There’s a lot more to Cynefin than you might think. It’s like an onion. It stinks. And it makes you cry. And it has layers.

Quick Cynefin Catchup

Cynefin's 5 domain mode

Cynefin’s 5 domain model, based on a great illustration by Rob England

See the previous post for a short outline, or Liz Keogh’s longer one.


Very often, I hear people talking as if a given endeavour is only in a single domain. Often those same people rush to the toughest place to be — complexity. And that’s not entirely stupid, as you should pay attention to the most challenging things first.

However, that pulls you towards an overloaded response, that burdens you with far more risk mitigation than you actually need. Which is what we’re generally trying to avoid.

Why? Because most endeavours are in multiple domains, depending on what level you’re looking at.

Multi Domain Example

When I think about Cynefin, I tend to think about travel examples, as they are both concrete enough to imagine (always a powerful enabler for mental stickiness) and contain enough variation to illustrate different levels of complexity.

So let’s think about going on holiday. (Well it is a very dark Swedish November afternoon outside).

Choosing the holiday is definitely a Complex matter. It involves negotiating amongst family members, based on a shifting compromise of conflicting needs and experiences, and balancing that against moving variables of availability and cost and hassle.

OK, so we’ve chosen where and when we’re going. Great stuff. What’s the cheapest and quickest way of getting there? This has some elements of Complexity in it, left over from the previous phase, but this is a matter of analysis. We take this to an expert travel agent who can assess the permutations and come up with a vastly reduced problem space, down to a few options. Or maybe even one.

This works pretty well with data analysis these days that it’s largely automatable, and companies like Skyscanner have done a great job in moving this towards the Simple end of the spectrum.

We still have to get to the airport, which takes planning and maps and working out when we have to leave. Again, technology has vastly simplified this, but it’s still a Complicated analysis.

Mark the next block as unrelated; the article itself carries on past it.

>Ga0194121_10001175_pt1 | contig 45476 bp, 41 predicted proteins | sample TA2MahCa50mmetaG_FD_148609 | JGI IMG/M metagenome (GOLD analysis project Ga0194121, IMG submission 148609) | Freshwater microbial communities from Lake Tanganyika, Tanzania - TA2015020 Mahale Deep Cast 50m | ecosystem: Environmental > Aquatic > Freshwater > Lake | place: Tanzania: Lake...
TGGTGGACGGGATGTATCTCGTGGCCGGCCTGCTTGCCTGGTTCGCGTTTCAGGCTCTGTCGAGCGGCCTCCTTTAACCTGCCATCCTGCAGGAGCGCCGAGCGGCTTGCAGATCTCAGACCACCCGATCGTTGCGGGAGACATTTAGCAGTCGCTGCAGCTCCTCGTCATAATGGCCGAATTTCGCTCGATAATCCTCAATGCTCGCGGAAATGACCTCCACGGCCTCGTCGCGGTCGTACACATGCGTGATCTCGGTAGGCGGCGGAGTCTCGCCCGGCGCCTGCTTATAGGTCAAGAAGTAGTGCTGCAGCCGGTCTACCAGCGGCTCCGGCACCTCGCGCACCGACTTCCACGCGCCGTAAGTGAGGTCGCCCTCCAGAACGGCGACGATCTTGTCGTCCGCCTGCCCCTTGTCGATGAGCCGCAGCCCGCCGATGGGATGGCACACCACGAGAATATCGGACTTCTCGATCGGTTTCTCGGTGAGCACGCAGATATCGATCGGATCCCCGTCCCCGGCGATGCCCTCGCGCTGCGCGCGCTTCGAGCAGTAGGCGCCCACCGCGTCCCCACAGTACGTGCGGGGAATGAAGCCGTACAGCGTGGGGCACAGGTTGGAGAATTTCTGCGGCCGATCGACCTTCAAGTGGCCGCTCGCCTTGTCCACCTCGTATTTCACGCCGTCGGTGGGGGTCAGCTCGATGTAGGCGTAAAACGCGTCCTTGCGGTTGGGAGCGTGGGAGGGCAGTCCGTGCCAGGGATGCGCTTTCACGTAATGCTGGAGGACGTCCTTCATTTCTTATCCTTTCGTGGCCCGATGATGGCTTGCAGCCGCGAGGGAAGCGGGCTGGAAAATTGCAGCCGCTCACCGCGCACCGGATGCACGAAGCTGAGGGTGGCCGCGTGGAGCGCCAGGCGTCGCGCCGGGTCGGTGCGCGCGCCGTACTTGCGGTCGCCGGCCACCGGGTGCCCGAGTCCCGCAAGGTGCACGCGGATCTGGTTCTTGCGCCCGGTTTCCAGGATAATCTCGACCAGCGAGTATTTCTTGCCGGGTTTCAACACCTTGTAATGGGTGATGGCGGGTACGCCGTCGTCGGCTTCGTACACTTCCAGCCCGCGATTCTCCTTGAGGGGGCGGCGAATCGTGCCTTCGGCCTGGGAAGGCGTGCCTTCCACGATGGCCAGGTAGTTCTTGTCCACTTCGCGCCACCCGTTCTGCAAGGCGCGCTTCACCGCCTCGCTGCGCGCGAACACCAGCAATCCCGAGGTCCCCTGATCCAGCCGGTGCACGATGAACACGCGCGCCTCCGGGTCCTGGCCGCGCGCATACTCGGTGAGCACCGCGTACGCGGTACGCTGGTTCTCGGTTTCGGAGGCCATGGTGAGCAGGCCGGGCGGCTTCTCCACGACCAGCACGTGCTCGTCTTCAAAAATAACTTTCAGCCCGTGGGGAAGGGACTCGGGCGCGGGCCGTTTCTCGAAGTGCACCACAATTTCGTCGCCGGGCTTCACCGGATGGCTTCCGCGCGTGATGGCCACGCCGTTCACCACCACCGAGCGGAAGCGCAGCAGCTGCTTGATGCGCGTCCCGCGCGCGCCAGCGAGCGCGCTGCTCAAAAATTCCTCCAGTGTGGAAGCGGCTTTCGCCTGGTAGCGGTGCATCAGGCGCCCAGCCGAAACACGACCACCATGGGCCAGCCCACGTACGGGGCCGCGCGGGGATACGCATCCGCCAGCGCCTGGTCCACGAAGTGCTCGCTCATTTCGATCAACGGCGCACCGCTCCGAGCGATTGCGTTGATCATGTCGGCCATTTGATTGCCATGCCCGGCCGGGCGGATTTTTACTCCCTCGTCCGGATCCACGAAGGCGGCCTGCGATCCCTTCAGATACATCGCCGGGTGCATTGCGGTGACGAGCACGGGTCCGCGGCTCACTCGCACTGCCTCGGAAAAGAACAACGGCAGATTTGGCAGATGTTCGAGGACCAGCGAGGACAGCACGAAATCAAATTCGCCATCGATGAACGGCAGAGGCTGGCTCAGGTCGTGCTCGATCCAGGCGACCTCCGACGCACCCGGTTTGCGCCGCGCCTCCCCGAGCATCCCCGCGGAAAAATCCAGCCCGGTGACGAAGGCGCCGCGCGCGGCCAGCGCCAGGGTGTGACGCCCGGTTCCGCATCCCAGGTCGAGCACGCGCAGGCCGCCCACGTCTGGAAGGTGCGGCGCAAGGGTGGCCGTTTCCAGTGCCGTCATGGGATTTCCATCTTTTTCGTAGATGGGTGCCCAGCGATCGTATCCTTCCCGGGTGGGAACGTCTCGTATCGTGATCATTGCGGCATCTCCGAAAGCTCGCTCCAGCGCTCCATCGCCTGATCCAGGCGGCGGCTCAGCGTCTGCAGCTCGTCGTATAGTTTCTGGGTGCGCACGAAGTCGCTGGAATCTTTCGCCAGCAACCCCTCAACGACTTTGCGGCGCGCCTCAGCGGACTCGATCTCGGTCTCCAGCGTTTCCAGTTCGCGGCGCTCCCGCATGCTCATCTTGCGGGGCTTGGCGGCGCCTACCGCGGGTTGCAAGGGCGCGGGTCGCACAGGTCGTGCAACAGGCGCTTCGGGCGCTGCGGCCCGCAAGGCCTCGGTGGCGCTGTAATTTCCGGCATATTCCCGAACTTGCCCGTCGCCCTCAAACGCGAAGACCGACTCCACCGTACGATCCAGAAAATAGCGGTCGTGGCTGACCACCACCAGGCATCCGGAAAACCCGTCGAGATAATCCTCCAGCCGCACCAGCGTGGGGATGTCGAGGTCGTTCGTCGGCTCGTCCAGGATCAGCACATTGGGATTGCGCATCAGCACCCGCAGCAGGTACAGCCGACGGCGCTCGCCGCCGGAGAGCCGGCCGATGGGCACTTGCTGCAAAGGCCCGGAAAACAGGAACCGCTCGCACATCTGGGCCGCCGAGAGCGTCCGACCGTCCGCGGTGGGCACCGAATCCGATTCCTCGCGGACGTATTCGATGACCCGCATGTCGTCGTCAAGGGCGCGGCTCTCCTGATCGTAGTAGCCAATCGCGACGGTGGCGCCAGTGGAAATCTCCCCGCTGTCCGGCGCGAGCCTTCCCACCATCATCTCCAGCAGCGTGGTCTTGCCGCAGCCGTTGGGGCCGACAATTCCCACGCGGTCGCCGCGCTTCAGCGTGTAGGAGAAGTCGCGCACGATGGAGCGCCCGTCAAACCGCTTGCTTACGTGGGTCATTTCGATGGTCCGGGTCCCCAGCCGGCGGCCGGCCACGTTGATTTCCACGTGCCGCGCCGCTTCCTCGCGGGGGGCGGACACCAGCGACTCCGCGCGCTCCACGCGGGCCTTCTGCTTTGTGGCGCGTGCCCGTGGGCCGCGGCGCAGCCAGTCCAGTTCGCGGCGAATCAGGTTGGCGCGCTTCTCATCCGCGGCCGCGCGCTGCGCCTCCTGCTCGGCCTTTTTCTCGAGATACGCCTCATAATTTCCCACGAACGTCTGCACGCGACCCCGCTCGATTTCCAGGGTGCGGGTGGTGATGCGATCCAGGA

Come the day of departure, we have a plan to follow. We have packed. We’re in the car. Now all we have to do is follow the route. Definitely Simple.

Ah, but there’s a bridge closed on the only sensible route to the airport! We’re tight for time, so this has a definite edge of Chaos situation. Fortunately, the transport authority has taken control and posted a diversion route that doesn’t add much more than 5 minutes to the travel time. Phew!

One endeavour. 4 successive layers of Cynefin domains. Some endeavours may have several going on at once as you shift your focus back and forward between macro and micro scale.

Treating all of this with the apparatus designed to mitigate the risk of Complexity would be just crazy and inefficient as anything.

If you are experiencing Complexity, regular replanning is essential. If you are not experiencing Complexity, it is highly wasteful. Plan the Work in Complicated domains, reducing the execution problem (Work the Plan) towards Simplicity.

Work out which Cynefin domain each layer of your endeavour is in (and reassess regularly) to maximise efficiency and effectiveness.

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CC BY-NC-SA 4.0 The Cynefin Ogre by Martin Burns is licensed under a Creative Commons Attribution-NonCommercial-ShareAlike 4.0 International License.

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